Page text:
(Dr. G.R.Potts, Director General of the Game Conservancy Trust, has informed FAWNthat the GCT's Code of Good Rearing Practice is to be 'revised and strengthened'.(23)Meanwhile the series of books published by the GC is still on sale, to be replaced by aseries of leaflets when stocks are exhausted.) Diseases
'Many of the diseases recorded by the Ministry of Agriculture Veterinary InvestigationCentres and the Scottish Agriculture Colleges Veterinary Services are directly related tothe intensification of gamebird production.'(24) Wild birds suffer from a wide range of diseases, but intensively-kept gamebirds are opento specific diseases of intensification to the same degree as factory-farmed animals.
Furthermore, some of these diseases represent a serious threat to human health. States theVeterinary Record: 'Salmonellosis and E coli septicaemia caused the deaths of pheasantsup to six weeks of age. A combination of Salmonella orion, Salmonella enteritidis DT4and rotavirus infection resulted in the deaths of 300 of 7000 birds, and S enteritidis DT4was the only agent identified in a unit where 300 of 700 birds died at between one andthree weeks of age.'(25) 'Problems in a new crop of pheasant and partridge chicks included starve-outs, impactionof the gizzard with wood shavings, yolk sac infections, rotavirus infections, and pullorumdisease caused by Salmonella pullorum'.(26) Similar diseases are rife in broiler andturkey sheds.
Infectious sinusitis is common: 'Several reports of infectious sinusitis included oneparticularly severe incident causing approximately 25 per cent mortality of affectedpheasants.'(27) Tumours are increasing too: 'Birds with infectious sinusitis often had thickenedconjunctiva, mucoid to purulent material in the sinuses, and periorbital loss offeathers.Lymphomatous tumours around the eyes were seen in two flocks of adultpheasants.'(28) Furthermore, 'Lymphomatous tumours were found around the eyes andthe leg of a pheasant which had been shot. The Veterinary Science Division notes thatthere are anecdotal reports that this condition is becoming more common inpheasants.'(29) Lymphomatous tumours are similar to those found in poultry sufferingfrom Marek's disease, a form of cancer.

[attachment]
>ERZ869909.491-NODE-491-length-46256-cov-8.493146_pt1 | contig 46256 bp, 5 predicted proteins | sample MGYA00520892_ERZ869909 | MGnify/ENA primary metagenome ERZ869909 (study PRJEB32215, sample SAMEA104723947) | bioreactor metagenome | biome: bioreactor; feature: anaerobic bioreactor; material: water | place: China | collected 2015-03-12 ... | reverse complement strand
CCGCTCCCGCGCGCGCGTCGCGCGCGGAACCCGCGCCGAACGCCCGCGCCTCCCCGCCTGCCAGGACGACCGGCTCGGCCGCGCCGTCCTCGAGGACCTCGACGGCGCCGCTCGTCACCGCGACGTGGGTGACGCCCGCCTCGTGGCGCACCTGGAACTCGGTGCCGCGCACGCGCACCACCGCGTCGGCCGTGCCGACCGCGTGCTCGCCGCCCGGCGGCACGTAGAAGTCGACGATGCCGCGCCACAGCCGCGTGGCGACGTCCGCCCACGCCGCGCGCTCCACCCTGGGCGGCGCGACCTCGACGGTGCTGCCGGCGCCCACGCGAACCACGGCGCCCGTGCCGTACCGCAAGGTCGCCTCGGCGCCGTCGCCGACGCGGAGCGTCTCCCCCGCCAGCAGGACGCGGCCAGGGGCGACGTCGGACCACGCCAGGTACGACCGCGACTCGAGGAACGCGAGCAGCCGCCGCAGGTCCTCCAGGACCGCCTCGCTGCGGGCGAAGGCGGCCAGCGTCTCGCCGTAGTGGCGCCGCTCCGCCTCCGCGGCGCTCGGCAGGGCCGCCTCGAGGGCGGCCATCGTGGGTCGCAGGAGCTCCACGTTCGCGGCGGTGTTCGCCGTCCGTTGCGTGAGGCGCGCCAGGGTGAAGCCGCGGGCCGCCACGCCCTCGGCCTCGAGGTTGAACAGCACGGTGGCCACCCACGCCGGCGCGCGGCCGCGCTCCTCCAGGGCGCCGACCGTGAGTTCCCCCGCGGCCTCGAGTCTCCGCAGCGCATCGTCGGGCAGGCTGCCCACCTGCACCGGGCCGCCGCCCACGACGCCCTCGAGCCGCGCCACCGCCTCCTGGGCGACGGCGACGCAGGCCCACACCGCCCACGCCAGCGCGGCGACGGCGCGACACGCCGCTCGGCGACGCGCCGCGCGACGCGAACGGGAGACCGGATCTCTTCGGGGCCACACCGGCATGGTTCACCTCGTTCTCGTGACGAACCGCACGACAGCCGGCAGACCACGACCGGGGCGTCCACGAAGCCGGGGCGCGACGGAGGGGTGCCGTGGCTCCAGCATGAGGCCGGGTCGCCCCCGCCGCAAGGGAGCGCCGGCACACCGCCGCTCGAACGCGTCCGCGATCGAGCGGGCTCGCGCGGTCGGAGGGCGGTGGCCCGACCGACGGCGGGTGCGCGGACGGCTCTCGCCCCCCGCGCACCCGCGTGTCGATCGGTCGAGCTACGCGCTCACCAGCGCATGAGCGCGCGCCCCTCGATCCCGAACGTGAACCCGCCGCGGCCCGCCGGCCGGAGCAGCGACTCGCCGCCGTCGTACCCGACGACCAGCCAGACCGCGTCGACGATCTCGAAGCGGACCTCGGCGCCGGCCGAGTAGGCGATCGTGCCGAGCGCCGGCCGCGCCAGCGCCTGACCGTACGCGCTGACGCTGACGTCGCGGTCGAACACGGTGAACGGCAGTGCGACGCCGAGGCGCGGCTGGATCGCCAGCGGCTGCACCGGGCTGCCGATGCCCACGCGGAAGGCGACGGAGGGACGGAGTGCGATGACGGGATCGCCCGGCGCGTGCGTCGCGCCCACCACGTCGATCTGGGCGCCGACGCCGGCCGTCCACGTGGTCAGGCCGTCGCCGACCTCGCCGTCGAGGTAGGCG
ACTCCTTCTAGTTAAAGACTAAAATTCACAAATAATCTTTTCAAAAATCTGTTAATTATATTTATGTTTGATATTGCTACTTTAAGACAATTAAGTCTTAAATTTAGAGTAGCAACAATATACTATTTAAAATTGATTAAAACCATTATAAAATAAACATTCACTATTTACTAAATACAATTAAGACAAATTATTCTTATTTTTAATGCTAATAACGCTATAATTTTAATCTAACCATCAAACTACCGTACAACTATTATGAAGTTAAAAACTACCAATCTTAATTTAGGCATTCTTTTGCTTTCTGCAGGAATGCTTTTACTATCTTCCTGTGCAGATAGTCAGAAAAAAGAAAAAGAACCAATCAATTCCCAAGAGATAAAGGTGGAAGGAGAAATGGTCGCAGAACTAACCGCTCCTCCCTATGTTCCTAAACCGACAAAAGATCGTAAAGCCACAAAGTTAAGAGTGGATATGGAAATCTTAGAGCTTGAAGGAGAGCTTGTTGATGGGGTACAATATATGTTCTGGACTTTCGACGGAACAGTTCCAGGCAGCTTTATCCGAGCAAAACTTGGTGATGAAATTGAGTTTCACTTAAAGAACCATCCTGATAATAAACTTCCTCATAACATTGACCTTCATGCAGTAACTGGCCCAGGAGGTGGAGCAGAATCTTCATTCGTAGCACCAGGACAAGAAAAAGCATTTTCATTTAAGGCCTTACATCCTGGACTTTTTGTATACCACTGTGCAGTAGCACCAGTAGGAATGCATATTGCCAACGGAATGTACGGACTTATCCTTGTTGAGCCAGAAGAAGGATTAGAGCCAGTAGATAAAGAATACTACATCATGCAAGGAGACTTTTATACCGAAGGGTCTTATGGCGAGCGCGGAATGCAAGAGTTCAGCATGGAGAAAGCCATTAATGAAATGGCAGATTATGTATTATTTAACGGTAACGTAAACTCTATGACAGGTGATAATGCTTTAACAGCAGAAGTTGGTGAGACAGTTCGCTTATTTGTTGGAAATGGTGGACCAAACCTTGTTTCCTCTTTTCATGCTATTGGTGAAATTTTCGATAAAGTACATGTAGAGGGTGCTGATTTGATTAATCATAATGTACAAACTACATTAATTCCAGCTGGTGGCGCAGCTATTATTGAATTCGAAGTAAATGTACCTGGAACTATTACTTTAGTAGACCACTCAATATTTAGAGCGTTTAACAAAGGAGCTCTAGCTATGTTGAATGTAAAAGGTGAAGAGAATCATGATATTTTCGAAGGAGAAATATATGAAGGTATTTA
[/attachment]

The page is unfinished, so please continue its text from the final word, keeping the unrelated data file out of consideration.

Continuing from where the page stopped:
Marble Spleen disease was first diagnosed in pheasants in the UK in 1972, and is nowwidespread in the species. Symptoms include severely congested lungs with or withoutthe typically diseased spleen. Mortality can exceed 50 per cent. It has been suggested thatthe disease is precipitated by stress, possibly at the onset of egg production.(30) Another disease on the increase is pheasant corona-virus associated nephritis. Firstrecorded in Hampshire in 1983, it has now spread to many other parts of the UK.
Suggested causes include chilling, water deprivation, a change of accommodation and theneed to mobilise calcium for egg production.(31) The worst of both worldsSome birds 'caught up' from the wild harbour diseases. Mixing them with vulnerableyounger birds under stressful intensive conditions maximises disease risk. The dangerworks both ways in that younger birds can infect older birds as well. Infections spreadlike wildfire in over-crowded units. Reports the Veterinary Record: 'The current practiceof releasing young, intensively reared pheasants into the environment could easily resultin a population of semi-wild pheasants which are carrying Salmonellapullorum.Additional problems include the widespread movement of pheasants and pheasant eggs on a local, national and international basis, and the practice of customhatching, in which eggs from several different sites are incubated in a common hatcheryand the chicks are then redistributed.'(32) The following report from The Veterinary Record, May 27, 2000, points to the level ofsuffering birds can experience. 'The seasonal flow of submissions [of diseases ingamebirds during the current season] started in April. Laying pheasants, which had beenbrought in from the woods and penned in readiness for breeding, developed infectioussinusitis with swollen orbits and discharging eyes The Veterinary Laboratories Agencynotes that this condition, which is associated with Mycoplasma synoviae infection,represents 'a considerable challenge to the welfare of the affected birds.' The drugs
Drugs licensed for poultry are prescribed for gamebirds. Thus, intensivism in gamebirdrearing, with its reliance on drugs, is contributing to the worldwide threat of antibioticresistance in human and veterinary medicine.
'.Salmonella typhimurium DT41 was believed to be responsible for the deaths ofpheasant chicks aged 14 days, in which a common post mortem finding was the presenceof caecal cysts. A good response to enrofloxacin was reported.'(33) Enrofloxacin is oneof the fluorinated quinolones, a group of antibiotics introduced in recent years intoveterinary medicine, despite warnings, reported in The Lancet, from members of themedical profession.
Physicians fear that veterinary use will endanger the usefulness of this group ofantibiotics in human medicine: 'Thought needs to be given as to whether quinolones (NBsee spelling above), such as enrofloxacin, should be given to animals.(34) Enrofloxacin iscross-resistant with ciprofloxacin, the drug used in human medicine in cases ofsalmonella-induced blood poisoning and against the infection most dreaded in hospitalstoday, MRSA.